A Spouse, Who Needs It?

Freshman Rep. Steve Cohen (D-Tenn.) has been happily married for 36 years — to his constituents.

“Having been out there so long, I used to be on the most eligible bachelors list,” the 57-year-old bachelor said of his early years in the Tennessee state legislature. “I don’t think you get promoted to the emeritus level. I think you become ineligible.”

In the olden days of politics, you couldn’t get too far without a wedding band. U.S. presidents and Capitol Hill politicians of the last century came almost exclusively as part of a tidy nuptial package — the handsome politician with an attractive, campaign-trailing spouse and a few kids in tow. Unmarried members of Congress, especially female members, were a rarity — usually a widow taking over a deceased husband’s seat.

But times and marital demographics are changing on Capitol Hill, marked by an increasingly accepted breed of Washington politicians: the spouseless.

In the 110th Congress, there are about 50 unmarried or divorced congressmen, ranging in age from 32 (North Carolina Republican Rep. Patrick McHenry) to 76 (Rep. Howard Coble, also a North Carolina Republican). Another dozen members are widowed. That means roughly 15 percent of Congress is either looking for love or content without it.

And freshman members are keeping that number on the rise. Besides Cohen, Rep. Yvette Clarke (D-N.Y.), 42, is one of several single lawmakers to have entered the House chamber this January, and she makes no apologies for her marital status. Clarke, who happily orders takeout on a regular basis, shrugs off the idea of cooking for someone else. She’s often called “Miss Yvette” by her neighbors. Rep. Adrian Smith (R-Neb.), the youngest new member at 36, beat out another single male to capture the seat. Six other freshmen are unmarried, divorced or widowed, although the group is about to lose one to the married column: Rep. Gabrielle Giffords (D-Ariz.). (The 37-year-old congresswoman was sworn in avec fiancé.)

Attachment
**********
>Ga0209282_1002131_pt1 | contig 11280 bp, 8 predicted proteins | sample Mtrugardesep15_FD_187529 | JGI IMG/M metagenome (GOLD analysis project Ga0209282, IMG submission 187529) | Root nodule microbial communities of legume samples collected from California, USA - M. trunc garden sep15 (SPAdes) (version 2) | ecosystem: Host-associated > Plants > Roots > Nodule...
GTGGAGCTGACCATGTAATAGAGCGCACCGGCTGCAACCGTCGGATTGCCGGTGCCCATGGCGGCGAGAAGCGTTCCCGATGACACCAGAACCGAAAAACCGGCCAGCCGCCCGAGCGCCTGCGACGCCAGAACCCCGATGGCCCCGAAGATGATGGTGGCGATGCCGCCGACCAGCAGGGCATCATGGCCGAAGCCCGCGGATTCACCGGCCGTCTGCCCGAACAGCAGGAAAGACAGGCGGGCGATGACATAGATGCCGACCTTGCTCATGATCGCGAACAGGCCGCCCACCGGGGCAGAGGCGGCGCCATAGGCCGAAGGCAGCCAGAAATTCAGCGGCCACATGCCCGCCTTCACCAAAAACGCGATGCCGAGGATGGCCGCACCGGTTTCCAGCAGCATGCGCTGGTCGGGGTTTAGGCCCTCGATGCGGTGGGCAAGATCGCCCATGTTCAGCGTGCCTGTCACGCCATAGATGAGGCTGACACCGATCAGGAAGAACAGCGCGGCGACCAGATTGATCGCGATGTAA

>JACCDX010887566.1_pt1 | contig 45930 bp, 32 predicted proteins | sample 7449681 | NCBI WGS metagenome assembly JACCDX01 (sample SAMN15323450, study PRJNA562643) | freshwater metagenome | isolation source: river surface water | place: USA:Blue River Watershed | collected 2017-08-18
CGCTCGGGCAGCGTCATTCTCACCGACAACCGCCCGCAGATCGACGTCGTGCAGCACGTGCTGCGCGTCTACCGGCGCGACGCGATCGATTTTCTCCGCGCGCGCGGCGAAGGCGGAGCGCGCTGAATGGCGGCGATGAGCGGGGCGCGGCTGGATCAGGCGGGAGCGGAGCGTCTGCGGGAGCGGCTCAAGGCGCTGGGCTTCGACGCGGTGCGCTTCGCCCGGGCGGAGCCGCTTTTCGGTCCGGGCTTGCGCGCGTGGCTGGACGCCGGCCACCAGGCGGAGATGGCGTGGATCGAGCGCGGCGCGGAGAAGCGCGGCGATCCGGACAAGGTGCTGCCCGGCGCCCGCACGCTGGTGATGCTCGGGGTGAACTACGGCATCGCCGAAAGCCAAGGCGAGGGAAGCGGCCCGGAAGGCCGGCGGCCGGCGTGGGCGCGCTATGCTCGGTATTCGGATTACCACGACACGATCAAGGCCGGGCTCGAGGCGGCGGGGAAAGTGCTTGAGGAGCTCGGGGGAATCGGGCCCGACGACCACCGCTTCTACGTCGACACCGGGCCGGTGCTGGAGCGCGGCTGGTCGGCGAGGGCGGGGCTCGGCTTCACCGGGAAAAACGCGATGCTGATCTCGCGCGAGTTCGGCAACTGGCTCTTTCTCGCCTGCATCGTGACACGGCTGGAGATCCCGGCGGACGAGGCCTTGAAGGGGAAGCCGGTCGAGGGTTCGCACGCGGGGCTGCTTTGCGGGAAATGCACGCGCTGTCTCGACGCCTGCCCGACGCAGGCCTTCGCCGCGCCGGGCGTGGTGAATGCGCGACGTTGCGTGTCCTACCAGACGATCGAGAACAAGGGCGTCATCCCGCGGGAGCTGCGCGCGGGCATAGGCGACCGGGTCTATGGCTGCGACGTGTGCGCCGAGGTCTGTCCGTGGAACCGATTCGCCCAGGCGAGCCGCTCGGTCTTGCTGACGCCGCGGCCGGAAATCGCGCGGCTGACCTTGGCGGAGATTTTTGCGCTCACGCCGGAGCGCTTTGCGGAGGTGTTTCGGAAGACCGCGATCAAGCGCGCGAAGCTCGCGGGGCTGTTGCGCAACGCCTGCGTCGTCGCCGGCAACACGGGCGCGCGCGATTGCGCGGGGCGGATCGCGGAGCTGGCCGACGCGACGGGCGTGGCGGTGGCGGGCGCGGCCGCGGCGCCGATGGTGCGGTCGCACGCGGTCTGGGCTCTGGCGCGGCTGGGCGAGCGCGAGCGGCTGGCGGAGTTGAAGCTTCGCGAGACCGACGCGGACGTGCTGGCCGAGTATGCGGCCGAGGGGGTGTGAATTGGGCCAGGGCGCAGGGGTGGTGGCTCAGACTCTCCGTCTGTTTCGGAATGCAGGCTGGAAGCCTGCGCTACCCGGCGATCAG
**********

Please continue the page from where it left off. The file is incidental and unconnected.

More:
That large number of spouseless members is likely due to one simple reality: More and more of their constituents are spouseless themselves. And so, the face of public office is beginning to look a lot more like the public.

Indeed, many Americans are getting married increasingly later in life, if at all. A 2006 survey released by the U.S. Census Bureau showed that for the first time, single and unmarried households had surpassed married households in number.  

“The House reflects the American people,” notes Fred W. Beuttler, deputy historian for the U.S. House of Representatives.
“So presumably, as the American people are experiencing less of a traditional marriage, you’ll probably see the House reflect that over time.”

Rep. Patrick Kennedy (D-R.I.) entered politics at the state level at the age of 21 and was elected to the House in 1995.
Kennedy, who will turn 40 in July, hasn’t settled down yet. His fellow Rhode Island delegate, Rep. Jim Langevin (D), is also unmarried. California congresswoman Loretta Sanchez (D) assumed office 10 years ago as a single woman, and like her sister — Linda Sanchez (D), another California delegate — she is not married.  

And that’s just a few from the under-50 crowd.

As this slice of the congressional pie grows, the reality of dating while in office has become more accepted. Sometimes, being spouseless can even promote some positive buzz about the candidate, according to David Habbel, associate professor of politics at Utica College in Upstate New York.

“I certainly don’t think it’s any longer any kind of a negative,” said Habbel, who worked on the 2006 campaign of divorced freshman Rep. Michael Arcuri (D-N.Y.). “There were people during the campaign and they’d see [Arcuri’s] picture and they’d say, ‘Oh! Is he single?’”

For Cohen, the idea of limiting his social life to buffer his political image was never even a consideration. Far from it, he says — he’s had many girlfriends in Tennessee over the years.